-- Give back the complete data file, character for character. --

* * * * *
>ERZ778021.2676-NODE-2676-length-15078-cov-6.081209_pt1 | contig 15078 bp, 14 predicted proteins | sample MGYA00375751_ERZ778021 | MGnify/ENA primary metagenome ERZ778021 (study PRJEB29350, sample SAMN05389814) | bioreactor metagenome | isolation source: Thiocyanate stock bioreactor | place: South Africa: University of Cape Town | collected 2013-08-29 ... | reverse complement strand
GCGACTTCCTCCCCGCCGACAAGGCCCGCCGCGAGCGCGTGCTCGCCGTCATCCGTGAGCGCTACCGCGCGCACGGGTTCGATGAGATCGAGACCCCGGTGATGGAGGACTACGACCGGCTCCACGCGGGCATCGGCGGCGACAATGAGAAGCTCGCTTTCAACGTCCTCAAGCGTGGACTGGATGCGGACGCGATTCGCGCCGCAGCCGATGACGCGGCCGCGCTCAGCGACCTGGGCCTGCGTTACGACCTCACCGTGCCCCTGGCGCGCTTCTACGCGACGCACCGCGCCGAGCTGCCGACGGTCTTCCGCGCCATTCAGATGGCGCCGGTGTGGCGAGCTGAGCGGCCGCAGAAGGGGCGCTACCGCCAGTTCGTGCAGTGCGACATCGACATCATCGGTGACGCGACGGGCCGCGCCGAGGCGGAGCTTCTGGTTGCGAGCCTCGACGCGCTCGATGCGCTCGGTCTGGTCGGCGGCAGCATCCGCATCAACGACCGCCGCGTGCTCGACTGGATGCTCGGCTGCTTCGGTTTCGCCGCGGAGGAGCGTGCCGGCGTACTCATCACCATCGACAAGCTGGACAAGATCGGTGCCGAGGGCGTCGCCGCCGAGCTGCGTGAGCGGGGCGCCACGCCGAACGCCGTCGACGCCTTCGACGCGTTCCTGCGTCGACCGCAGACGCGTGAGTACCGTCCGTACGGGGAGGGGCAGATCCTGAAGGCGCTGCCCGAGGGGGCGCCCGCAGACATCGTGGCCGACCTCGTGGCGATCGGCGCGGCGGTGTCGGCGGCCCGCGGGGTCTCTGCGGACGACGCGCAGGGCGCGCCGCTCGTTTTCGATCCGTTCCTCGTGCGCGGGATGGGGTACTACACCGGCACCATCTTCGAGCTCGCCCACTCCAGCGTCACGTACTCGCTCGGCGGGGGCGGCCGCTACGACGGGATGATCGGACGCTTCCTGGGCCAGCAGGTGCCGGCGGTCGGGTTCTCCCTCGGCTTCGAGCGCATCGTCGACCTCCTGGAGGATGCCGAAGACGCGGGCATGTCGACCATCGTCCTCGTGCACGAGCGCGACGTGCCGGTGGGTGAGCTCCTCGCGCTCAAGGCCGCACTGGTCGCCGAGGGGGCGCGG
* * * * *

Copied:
>ERZ778021.2676-NODE-2676-length-15078-cov-6.081209_pt1 | contig 15078 bp, 14 predicted proteins | sample MGYA00375751_ERZ778021 | MGnify/ENA primary metagenome ERZ778021 (study PRJEB29350, sample SAMN05389814) | bioreactor metagenome | isolation source: Thiocyanate stock bioreactor | place: South Africa: University of Cape Town | collected 2013-08-29 ... | reverse complement strand
GCGACTTCCTCCCCGCCGACAAGGCCCGCCGCGAGCGCGTGCTCGCCGTCATCCGTGAGCGCTACCGCGCGCACGGGTTCGATGAGATCGAGACCCCGGTGATGGAGGACTACGACCGGCTCCACGCGGGCATCGGCGGCGACAATGAGAAGCTCGCTTTCAACGTCCTCAAGCGTGGACTGGATGCGGACGCGATTCGCGCCGCAGCCGATGACGCGGCCGCGCTCAGCGACCTGGGCCTGCGTTACGACCTCACCGTGCCCCTGGCGCGCTTCTACGCGACGCACCGCGCCGAGCTGCCGACGGTCTTCCGCGCCATTCAGATGGCGCCGGTGTGGCGAGCTGAGCGGCCGCAGAAGGGGCGCTACCGCCAGTTCGTGCAGTGCGACATCGACATCATCGGTGACGCGACGGGCCGCGCCGAGGCGGAGCTTCTGGTTGCGAGCCTCGACGCGCTCGATGCGCTCGGTCTGGTCGGCGGCAGCATCCGCATCAACGACCGCCGCGTGCTCGACTGGATGCTCGGCTGCTTCGGTTTCGCCGCGGAGGAGCGTGCCGGCGTACTCATCACCATCGACAAGCTGGACAAGATCGGTGCCGAGGGCGTCGCCGCCGAGCTGCGTGAGCGGGGCGCCACGCCGAACGCCGTCGACGCCTTCGACGCGTTCCTGCGTCGACCGCAGACGCGTGAGTACCGTCCGTACGGGGAGGGGCAGATCCTGAAGGCGCTGCCCGAGGGGGCGCCCGCAGACATCGTGGCCGACCTCGTGGCGATCGGCGCGGCGGTGTCGGCGGCCCGCGGGGTCTCTGCGGACGACGCGCAGGGCGCGCCGCTCGTTTTCGATCCGTTCCTCGTGCGCGGGATGGGGTACTACACCGGCACCATCTTCGAGCTCGCCCACTCCAGCGTCACGTACTCGCTCGGCGGGGGCGGCCGCTACGACGGGATGATCGGACGCTTCCTGGGCCAGCAGGTGCCGGCGGTCGGGTTCTCCCTCGGCTTCGAGCGCATCGTCGACCTCCTGGAGGATGCCGAAGACGCGGGCATGTCGACCATCGTCCTCGTGCACGAGCGCGACGTGCCGGTGGGTGAGCTCCTCGCGCTCAAGGCCGCACTGGTCGCCGAGGGGGCGCGG